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Health & Exercise Forum

Living with Lower Back Pain: Prevention

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May 16, 2009

Dr. Paul MackareyLiving with Lower Back Pain: Part III: Prevention of Lower Back Pain
This is the 3rd in a series of 3 articles related to lower back pain.

It is widely accepted in the medical community that the best treatment for lower back pain (LBP) is prevention. Keeping fit, (flexible and strong), practicing posture, and using good body mechanics are essential in the prevention of LBP. At our office, great time and effort is spent emphasizing the importance of these concepts.

Kane Trucking is a perfect example of the merit and value of LBP safety and prevention. For the past 6 years, I have served as a rehab consultant for Kane Trucking. During this time, Kane has noticed a significant reduction in LBP injuries through an onsite safety program which promotes education, wellness, body mechanics, lifting techniques, postural and stretching exercises and ergonmics.

Prevention of Lower Back Pain

Maintain Fitness Level

As little as 10 extra pounds puts great stress on your lower back. It also makes it more difficult to maintain good posture. Eat well, exercise regularly and don’t smoke. Smokers have a much higher incidence of LBP and failure from lower back surgery.

Practice Good Posture & Body Mechanics

Good posture is critical for a healthy back. When sitting, standing or walking maintain a slight arch in your lower back, keep shoulders back, and head over your shoulders. In sitting, use a towel roll or small pillow in the small of the back.

Perform postural exercises throughout the day. Most of the day you are sitting, standing and reaching forwards flexing your spine. These exercises are designed to stretch your back in the opposite direction of flexion. Please perform slowly, hold for 3-5 seconds and repeat 6 times each 6 times per day.

  • Chin Tuck: Tuck your chin back to bring your head over shoulders.
  • Shoulder Blade Pinch: Pinch your shoulder blades together.
  • Standing Extension: While standing, put your hands behind back and  extend lower back 10-20 degrees.
  • Lying Extension: Lying on belly, prop up on your forearms while keeping your belly on the floor to extend you back.

Good Body Mechanics and ergonomics are also important in the prevention of LBP. When lifting, think twice. Think about the weight, shape and size of the object. Think about where the object is going and the traction of floor. Does it require two people to lift? Can I safely lift that high or bend that low?

Lifting: When bending to lift an object think about safety:

  • Spread Legs Apart Shoulder Width
  • Bend at the Knees and Limit Forward Bending the Spine
  • Arch Lower Back Slightly
  • Get and Maintain a Firm Grip
  • Contract and Hold Abdominal (stomach) Muscles
  • Lift With Legs (not back)
  • Do Not Pivot or Rotate Spine With Load (use feet and step turn)
  • Lift Slowly and Carefully (don’t hurry)
  • Take Time to Perform Back Extension Stretches After the Lift
  • Remember, Pushing is Better Than Pulling a Heavy Load

Sitting: When sitting, use an ergonomic chair and work station with a lumbar support and adjustable heights. Get close to your keyboard and monitor. Stand up and perform  postural exercises every 45-60 minutes.

Walking: If you walk or stand most of the day, wear good shoes. Avoid high heels and shoes without adequate support like sandals.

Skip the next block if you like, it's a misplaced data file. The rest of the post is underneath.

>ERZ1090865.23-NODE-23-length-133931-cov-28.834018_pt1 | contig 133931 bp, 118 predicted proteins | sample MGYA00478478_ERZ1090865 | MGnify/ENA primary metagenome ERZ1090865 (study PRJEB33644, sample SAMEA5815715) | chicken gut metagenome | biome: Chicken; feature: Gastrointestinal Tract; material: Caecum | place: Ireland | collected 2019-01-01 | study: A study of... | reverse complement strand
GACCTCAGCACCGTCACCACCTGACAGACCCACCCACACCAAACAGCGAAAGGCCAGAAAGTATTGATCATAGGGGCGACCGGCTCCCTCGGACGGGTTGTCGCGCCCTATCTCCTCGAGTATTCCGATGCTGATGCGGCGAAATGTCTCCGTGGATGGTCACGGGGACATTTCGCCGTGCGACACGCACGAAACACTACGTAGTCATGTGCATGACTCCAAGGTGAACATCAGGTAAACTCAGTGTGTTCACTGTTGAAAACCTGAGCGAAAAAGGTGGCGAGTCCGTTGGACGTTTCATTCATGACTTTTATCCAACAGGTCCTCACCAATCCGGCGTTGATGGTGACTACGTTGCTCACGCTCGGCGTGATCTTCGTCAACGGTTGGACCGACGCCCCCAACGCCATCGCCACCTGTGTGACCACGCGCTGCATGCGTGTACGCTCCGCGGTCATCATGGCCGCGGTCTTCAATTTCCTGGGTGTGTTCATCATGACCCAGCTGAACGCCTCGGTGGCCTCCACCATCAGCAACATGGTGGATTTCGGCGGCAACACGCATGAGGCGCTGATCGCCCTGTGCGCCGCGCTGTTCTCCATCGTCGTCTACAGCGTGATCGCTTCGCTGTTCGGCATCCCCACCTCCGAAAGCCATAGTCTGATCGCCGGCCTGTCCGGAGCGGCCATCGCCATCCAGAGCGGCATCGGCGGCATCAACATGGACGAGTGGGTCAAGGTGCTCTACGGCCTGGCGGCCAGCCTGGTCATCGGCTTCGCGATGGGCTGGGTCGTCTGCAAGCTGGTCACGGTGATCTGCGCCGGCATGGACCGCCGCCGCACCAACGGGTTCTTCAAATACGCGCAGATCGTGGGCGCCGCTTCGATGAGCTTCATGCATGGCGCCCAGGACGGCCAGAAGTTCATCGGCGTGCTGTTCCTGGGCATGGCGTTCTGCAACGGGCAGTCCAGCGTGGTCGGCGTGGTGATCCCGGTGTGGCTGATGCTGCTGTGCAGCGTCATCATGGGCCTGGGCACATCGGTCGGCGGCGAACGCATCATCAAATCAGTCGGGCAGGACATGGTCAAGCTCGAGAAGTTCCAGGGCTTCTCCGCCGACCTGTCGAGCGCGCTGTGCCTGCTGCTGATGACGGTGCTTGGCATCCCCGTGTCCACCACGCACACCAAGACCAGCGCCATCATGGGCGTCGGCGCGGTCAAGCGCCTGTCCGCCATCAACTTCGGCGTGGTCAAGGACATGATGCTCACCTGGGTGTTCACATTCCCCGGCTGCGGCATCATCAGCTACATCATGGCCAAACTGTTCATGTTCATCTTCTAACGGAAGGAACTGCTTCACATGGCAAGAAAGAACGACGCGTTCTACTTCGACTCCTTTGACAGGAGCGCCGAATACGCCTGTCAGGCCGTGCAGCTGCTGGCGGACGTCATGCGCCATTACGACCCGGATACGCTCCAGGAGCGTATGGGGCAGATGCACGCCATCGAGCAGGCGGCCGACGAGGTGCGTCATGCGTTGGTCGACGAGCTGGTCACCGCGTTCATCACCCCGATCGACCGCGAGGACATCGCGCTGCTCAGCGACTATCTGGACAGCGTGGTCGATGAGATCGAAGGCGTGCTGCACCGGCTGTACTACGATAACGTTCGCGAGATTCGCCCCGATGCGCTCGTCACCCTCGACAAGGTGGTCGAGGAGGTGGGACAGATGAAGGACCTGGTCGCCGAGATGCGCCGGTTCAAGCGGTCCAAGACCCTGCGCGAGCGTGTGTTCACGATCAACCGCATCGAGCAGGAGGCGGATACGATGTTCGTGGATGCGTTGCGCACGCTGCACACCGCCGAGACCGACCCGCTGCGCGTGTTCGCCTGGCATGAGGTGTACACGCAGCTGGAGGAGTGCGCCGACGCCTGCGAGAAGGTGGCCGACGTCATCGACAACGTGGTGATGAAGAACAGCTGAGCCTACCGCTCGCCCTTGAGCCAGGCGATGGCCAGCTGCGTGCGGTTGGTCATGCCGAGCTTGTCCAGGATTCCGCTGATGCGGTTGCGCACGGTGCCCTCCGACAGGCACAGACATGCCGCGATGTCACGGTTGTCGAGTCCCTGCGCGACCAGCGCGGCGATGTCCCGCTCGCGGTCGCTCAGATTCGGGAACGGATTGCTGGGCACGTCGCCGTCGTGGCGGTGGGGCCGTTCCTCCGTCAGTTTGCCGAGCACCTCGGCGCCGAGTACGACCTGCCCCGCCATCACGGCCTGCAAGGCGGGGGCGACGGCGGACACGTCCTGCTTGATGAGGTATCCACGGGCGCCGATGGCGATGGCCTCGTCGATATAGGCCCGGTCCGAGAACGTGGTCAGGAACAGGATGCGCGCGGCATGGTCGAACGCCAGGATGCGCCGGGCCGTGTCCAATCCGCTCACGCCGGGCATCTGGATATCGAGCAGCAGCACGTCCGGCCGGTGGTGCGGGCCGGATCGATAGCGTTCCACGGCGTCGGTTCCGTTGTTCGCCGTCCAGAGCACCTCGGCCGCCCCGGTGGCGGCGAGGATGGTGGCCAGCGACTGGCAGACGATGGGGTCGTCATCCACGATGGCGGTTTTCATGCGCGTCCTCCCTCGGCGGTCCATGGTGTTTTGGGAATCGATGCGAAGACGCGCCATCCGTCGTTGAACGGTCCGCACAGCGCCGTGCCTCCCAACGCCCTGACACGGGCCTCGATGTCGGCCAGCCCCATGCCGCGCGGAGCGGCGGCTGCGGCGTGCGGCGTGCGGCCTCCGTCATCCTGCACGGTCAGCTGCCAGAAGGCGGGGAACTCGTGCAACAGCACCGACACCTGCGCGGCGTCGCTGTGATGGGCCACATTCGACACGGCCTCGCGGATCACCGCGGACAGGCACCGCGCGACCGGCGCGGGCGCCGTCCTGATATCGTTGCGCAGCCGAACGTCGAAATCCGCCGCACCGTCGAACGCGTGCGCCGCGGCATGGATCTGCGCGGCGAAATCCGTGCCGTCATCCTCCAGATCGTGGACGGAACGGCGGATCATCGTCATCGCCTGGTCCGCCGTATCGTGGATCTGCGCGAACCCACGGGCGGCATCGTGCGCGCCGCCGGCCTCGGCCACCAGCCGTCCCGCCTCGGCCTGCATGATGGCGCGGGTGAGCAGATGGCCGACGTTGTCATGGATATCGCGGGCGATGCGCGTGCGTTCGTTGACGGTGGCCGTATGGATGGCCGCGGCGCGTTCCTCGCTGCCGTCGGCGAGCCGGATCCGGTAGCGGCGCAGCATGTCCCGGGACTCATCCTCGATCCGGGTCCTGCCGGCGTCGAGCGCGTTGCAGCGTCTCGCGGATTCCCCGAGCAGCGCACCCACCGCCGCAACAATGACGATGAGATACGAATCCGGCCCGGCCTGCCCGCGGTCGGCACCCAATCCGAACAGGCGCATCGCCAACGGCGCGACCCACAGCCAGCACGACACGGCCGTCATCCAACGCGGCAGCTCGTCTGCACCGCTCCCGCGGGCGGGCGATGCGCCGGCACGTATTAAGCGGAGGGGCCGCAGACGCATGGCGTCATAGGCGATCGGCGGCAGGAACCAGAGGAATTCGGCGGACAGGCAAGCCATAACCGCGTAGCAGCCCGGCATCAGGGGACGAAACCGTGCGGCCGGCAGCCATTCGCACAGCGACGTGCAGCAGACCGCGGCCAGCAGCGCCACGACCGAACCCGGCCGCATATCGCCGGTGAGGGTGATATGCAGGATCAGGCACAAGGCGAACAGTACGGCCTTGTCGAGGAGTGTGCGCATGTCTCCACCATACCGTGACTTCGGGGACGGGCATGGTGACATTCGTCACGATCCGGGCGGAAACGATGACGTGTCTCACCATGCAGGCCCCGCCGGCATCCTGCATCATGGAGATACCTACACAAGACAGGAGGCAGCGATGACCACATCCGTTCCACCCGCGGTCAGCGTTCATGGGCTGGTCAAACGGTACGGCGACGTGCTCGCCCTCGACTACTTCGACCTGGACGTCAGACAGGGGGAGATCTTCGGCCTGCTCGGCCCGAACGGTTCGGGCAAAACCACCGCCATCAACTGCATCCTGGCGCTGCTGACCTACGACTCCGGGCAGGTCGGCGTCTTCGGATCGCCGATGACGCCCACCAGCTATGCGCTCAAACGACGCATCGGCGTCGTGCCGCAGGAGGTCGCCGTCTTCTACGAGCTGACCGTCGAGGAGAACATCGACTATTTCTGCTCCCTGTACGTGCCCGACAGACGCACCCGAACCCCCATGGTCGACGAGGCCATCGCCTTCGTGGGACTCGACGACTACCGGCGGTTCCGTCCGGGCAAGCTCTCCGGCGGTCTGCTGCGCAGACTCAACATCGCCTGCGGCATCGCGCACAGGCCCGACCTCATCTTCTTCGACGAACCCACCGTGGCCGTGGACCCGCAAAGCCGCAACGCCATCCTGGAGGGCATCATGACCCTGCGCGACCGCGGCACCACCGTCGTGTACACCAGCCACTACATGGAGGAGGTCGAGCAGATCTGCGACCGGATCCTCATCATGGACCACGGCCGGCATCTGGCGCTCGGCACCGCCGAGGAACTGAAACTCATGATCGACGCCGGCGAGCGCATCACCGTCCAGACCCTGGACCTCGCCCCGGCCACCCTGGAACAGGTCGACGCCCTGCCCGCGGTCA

Driving: If you drive long distances, use a lumbar support to keep an arch, sit close to your steering wheel to prevent bending forward and stop to stretch using the above postural exercises every 45-60 minutes.

Maintain Fitness

Aerobic exercise will help prevent weight gain and stiffness for a healthier lower back. Perform mild aerobic exercise such as walking 3-5 times per week for 30-45 minutes.

Core stabilization exercises designed to strengthen the abdominal and lower back muscles will help prevent injury. Some examples of core exercises are: (Perform slowly, hold the pelvic tilt 5 seconds, repeat 10 times)

  • Pelvic Tilt: Lying on your back and performing a pelvic tilt as you flatten you lower back into the floor
  • Pelvic Tilt/Heel Slide: Lying on your back, hold a pelvic tilt as you slide your one heel up and down and repeat with the other heel
  • Pelvic Tilt/Arm Exercise: Perform arm exercises such as biceps and triceps with light weight; while trying to hold an isometric contraction of your abdominal and lower back muscles. First perform lying on your back, then advance to sitting.
  • Avoid sit-ups – especially full sit-ups! Limit repeated flexion and torque on the lower back by using core stabilization techniques to strengthen abdominal muscles.

Weight Training

  • Performed 2-3 times per week, 20-30 repetitions with light weights through full range of motion.
  • Avoid spinal loading from overhead lifting such as military or overhead press.

Aerobic Exercises

  • 3-4 times per week for 30-45 minutes at moderate intensity
  • Treadmill, bike, recumbent bike, elliptical, walk, cross-country ski

Balance Exercises

  • Stand on discs or pillows to create unstable surface
  • First stand on two legs, then on one leg
  • Walk/Run forward, backward, figure eight, and crossover
  • Dance

Visit your doctor regularly and listen to your body.

NEXT MONDAY – Read Dr. Paul J. Mackarey “Health & Exercise Forum!”

This article is not intended as a substitute for medical treatment. If you have questions related to your medical condition, please contact your family physician. For further inquires related to this topic email:

Paul J. Mackarey PT, DHSc, OCS is a Doctor in Health Sciences specializing in orthopaedic and sports physical therapy. Dr. Mackarey is in private practice and is an affiliated faculty member at the University of  Scranton, PT Dept.